Amsouzert Area and Lac d'Ifni

High Atlas, Morocco

William Mackesy’s account of this walk

(This walk was across the Tizi n'Ououraine down to Amsouzert, as part of a Jebel Toubkal Circuit, October 2004.)

The third day is memorably beautiful, a steady climb up a lovely valley to the Ououraine pass and a long descent into the superb Tisgui valley. We crawl out to a perfectly clear dawning sky and our standard jam-with-a-token-morsel-of-bread breakfast. After wheezing up above the entrance of a gorge – always a struggle first thing – we wind for 2 ½ hours up the valley, between immense slopes of brown scree topped with crags far above. The stream rushes between boulders and tufts of grass so coarse that even goats won’t eat it; occasional patches of nibbled turf just about justify the odd shepherd’s bothy and the large mixed herds of sheep and goats through which we walk. We strike up a long stony slope to a dip in the ridge. The valley winds, wild and lonely, to a distant, heavily grazed little pasture where two glens meet. Again, despite its dryness, I am reminded of the Scottish Highlands.

We stand, transfixed, before the view from the pass. Ahead, ridges sink, seemingly forever, toward high table-lands and the jagged Jebel Siroua range. In the haze, under a heavy sky, we can sense the emanations of the distant Sahara. To our right, a sliver of dark green indicates where the fertile valley bottom lurks far, far below.  Above it, the magnificent broken orange spines of the Toubkal massif vibrate against a sky of pure, unsullied caerulean. Above it all soars the great summit, with its supporting peaks like the pinnacles of a gothic cathedral. 

We wind slowly down around the hillside on an easy path, so well laid that we can enabling us to gaze around us as we stride along. We join a long ridge which will lead us to the village of Amsouzert, hidden deep in the valley, where we will spend the night. We take a snack of bread, cheese and water on an outcrop and march on. It is tough on the legs, and we are happy when we realise that we are close above still invisible habitation: like Genghis Khan’s Golden Horde, you can smell a Berber village before you can see it.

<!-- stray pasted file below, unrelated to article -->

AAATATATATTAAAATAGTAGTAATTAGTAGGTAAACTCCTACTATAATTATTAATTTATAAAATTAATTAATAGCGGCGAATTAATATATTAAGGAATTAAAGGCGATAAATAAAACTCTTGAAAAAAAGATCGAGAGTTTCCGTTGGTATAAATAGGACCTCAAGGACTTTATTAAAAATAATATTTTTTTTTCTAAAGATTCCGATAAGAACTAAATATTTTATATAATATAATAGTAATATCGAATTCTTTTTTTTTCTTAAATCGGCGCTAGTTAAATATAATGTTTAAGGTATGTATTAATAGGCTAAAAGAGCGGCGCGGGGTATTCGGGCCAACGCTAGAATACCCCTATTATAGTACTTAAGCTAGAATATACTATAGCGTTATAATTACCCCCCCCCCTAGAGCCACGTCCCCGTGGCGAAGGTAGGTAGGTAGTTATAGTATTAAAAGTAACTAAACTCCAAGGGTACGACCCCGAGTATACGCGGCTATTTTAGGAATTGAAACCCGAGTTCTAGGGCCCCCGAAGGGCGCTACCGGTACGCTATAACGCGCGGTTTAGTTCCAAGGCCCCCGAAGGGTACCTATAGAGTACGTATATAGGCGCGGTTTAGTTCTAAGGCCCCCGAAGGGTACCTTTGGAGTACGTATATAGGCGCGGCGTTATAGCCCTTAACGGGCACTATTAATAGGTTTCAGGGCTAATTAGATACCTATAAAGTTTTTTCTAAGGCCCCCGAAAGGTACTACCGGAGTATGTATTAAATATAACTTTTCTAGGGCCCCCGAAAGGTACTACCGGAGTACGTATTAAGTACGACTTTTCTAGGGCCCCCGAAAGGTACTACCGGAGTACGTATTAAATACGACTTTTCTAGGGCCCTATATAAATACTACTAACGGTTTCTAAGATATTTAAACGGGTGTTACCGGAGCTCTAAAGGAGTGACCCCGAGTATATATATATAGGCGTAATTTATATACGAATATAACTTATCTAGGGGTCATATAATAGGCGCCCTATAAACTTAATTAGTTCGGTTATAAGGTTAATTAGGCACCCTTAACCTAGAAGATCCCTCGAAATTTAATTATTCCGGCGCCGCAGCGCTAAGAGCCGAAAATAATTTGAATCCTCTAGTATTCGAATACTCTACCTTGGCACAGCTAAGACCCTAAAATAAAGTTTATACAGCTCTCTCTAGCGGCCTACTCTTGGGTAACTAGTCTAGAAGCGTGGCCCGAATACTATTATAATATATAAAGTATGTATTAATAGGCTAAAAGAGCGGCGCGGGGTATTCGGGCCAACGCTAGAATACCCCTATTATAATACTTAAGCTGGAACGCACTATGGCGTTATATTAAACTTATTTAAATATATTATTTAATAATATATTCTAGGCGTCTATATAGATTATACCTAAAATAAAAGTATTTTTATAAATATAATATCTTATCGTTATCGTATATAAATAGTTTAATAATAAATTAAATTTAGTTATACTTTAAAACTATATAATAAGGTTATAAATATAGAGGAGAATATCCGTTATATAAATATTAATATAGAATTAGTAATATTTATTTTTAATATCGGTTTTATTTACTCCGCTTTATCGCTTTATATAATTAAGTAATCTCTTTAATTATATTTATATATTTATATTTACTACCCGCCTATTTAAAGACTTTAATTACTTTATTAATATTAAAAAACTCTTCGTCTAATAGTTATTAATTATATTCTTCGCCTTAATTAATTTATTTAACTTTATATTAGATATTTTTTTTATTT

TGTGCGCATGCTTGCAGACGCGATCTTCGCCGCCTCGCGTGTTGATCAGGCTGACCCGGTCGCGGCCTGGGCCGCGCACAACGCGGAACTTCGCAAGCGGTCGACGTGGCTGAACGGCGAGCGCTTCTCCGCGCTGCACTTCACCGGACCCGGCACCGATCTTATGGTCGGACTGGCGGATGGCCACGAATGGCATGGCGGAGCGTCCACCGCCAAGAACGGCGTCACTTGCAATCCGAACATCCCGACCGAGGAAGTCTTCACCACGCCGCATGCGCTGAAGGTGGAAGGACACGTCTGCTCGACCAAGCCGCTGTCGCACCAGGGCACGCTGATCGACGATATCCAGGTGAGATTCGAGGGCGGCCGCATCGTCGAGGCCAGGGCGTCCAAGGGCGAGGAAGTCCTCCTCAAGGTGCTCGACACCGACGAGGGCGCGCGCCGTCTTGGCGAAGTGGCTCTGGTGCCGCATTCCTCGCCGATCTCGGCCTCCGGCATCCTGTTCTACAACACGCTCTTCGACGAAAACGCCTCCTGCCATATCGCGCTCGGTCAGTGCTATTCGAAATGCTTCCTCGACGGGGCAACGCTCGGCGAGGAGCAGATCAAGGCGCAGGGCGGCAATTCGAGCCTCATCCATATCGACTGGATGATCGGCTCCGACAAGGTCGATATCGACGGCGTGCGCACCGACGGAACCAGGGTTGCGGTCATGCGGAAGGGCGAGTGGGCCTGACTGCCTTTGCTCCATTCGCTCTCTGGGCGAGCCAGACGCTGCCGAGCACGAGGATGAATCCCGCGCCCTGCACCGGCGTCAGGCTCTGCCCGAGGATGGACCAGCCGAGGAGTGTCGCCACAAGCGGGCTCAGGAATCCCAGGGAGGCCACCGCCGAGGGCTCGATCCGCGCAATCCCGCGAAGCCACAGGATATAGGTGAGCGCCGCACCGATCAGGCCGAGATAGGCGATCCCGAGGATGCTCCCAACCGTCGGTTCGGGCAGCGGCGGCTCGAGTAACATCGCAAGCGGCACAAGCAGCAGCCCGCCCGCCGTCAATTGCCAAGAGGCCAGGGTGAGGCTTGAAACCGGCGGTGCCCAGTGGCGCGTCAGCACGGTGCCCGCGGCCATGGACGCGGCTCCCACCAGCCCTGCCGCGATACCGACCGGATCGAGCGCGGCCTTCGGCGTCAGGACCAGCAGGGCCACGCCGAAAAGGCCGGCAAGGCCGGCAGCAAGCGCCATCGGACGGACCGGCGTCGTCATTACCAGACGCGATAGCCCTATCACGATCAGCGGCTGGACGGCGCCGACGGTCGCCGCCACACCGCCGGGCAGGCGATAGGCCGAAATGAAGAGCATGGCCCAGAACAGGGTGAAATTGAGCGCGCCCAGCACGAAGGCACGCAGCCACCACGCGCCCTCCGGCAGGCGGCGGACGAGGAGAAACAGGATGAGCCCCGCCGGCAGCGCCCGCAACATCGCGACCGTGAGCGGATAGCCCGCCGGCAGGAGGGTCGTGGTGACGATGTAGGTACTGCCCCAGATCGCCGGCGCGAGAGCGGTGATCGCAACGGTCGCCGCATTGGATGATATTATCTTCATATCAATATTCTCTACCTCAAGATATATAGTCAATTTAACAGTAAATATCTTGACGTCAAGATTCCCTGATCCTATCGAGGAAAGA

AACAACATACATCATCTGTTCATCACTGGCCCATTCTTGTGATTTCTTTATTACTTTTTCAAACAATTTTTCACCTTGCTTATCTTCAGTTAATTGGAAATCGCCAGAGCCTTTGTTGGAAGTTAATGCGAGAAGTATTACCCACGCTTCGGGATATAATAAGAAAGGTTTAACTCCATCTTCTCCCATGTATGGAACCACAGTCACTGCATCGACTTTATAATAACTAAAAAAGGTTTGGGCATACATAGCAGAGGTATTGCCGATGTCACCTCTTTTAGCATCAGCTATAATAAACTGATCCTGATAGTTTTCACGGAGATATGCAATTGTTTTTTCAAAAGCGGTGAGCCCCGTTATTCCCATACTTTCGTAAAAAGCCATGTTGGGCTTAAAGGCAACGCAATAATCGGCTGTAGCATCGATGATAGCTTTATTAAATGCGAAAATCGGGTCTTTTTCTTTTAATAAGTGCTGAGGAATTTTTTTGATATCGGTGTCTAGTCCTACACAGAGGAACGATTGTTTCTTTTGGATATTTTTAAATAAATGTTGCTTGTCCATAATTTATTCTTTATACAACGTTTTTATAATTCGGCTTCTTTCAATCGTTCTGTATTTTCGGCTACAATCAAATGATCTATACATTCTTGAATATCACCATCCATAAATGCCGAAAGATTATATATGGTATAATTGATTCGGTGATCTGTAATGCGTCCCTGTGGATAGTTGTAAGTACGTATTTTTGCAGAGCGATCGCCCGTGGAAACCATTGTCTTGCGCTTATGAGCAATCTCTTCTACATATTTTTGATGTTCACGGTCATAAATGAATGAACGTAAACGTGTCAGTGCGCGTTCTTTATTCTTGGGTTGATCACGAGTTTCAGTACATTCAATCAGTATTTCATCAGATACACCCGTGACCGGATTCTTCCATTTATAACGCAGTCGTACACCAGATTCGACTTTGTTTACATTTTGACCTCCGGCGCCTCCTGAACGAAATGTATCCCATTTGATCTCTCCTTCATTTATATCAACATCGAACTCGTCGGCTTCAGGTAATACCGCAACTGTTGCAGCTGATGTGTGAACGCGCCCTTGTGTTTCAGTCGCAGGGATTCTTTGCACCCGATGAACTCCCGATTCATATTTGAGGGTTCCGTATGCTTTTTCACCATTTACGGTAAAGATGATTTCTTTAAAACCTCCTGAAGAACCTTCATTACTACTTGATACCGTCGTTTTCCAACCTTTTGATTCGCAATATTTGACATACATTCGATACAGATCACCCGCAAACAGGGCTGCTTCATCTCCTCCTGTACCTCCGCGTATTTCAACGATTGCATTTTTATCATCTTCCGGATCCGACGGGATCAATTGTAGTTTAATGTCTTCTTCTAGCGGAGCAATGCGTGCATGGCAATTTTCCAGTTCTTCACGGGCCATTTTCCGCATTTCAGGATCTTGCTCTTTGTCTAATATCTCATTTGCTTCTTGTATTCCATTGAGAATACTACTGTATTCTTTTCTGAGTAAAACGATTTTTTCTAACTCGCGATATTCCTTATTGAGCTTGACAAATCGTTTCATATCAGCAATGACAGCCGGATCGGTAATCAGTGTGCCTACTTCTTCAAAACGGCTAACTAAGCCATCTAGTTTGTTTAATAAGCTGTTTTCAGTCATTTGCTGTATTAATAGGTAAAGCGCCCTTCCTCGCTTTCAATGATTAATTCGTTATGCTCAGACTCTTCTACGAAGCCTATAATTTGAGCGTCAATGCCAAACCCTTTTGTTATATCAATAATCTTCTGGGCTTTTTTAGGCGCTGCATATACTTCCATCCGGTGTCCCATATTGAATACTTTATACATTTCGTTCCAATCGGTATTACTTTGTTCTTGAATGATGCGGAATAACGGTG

Among the tall, small-windowed houses, mules and cattle stand in little yards, deep in their own droppings, patiently awaiting their next tribulations. Shy urchins scamper to their shyer mothers at our approach. The excrement of many animals litters the lanes and, alarmingly, the watercourses.

We are spending the night in new rooms on the roof of a cool, very dark, very ancient Berber house just above the stream. We slump onto cushions for a very late lunch on the verandah, followed by a brief but deep snooze in our joyless, bare, concrete walled but comfortably rugged rooms, then explore the village.  It is washing day, and every boulder, wall and bough near the stream has bright clothing draped over it.  Groups of women chatter as they scrub, stooped, up to their knees in its waters.

Back at the hostel, a group of Polish walkers arrives, and we leap for the loos and showers: if they are to be made gag-inducing, it will be done by us first. A delicious supper of soup and cous cous, with talk of JG Farrell and who is our generation’s Widmerpool.

To Lac D'Ifni, October 2004

Our curtainless room lights up at 6 am. The village is remarkably quiet, no barks, brays or voices.  The peaks across the valley catch the sun, turning instantly to a hot pinky orange, incandescent above the muted umbers of the valleys as we wash, pack and eat another bread and jam breakfast in the cool, fresh air of the roof.

We walk for 3½ hours up the beautiful valley toward the famous Lac d’Ifni.  Ancient Berber hamlets nestle timelessly among little terraces of vivid maize, the very archetype of “greenness”, and walnut trees which give way abruptly, where the irrigation stops, to stark, barren hillsides. There is evidence of money returning from the cities: some houses have painted concrete exteriors, others sheets of plastic or corrugated iron to protect their soluble mud walls from the rain. It is sad to think what these villages will look like in a decade’s time.

We sit under an ancient, spreading walnut tree and drink tea and eat chunks of a huge disc of unleavened bread dipped in pungent local olive oil. A perfect old hamlet clings to the steep hillside across the valley, sleepy amid its trees and terraces; a nearby irrigation channel ends in a noisy waterfall. There is nothing to be seen that might not have been there 500 years ago.  Shangri-la has moved decisively westward.

The top of the valley is blocked by a vast wall of black lava blocks, which bring the fertile orchards to an abrupt halt and are clearly the end of a not-so-ancient flow. Our track winds up to the top of this obstacle and across an area of vast cracked boulders to our first, unforgettable view of the dark turquoise waters of the Lac d’Ifni, trapped far below between the cliffs of the valley side and the vast pile of lava. Although the books don’t mention it, this must surely be a crater bottom.  At the upper end is a mile of grey boulders where the two upper gorges spew their contents into the lake.

The trail winds magnificently around the lake to some low stone shelters built into the hillside and another welcome rice – and – vegetable lunch. I totter down to the lake to wash my feet in the freezing water, then lie on my back on the warm, smooth rocks and survey the jagged skyline.

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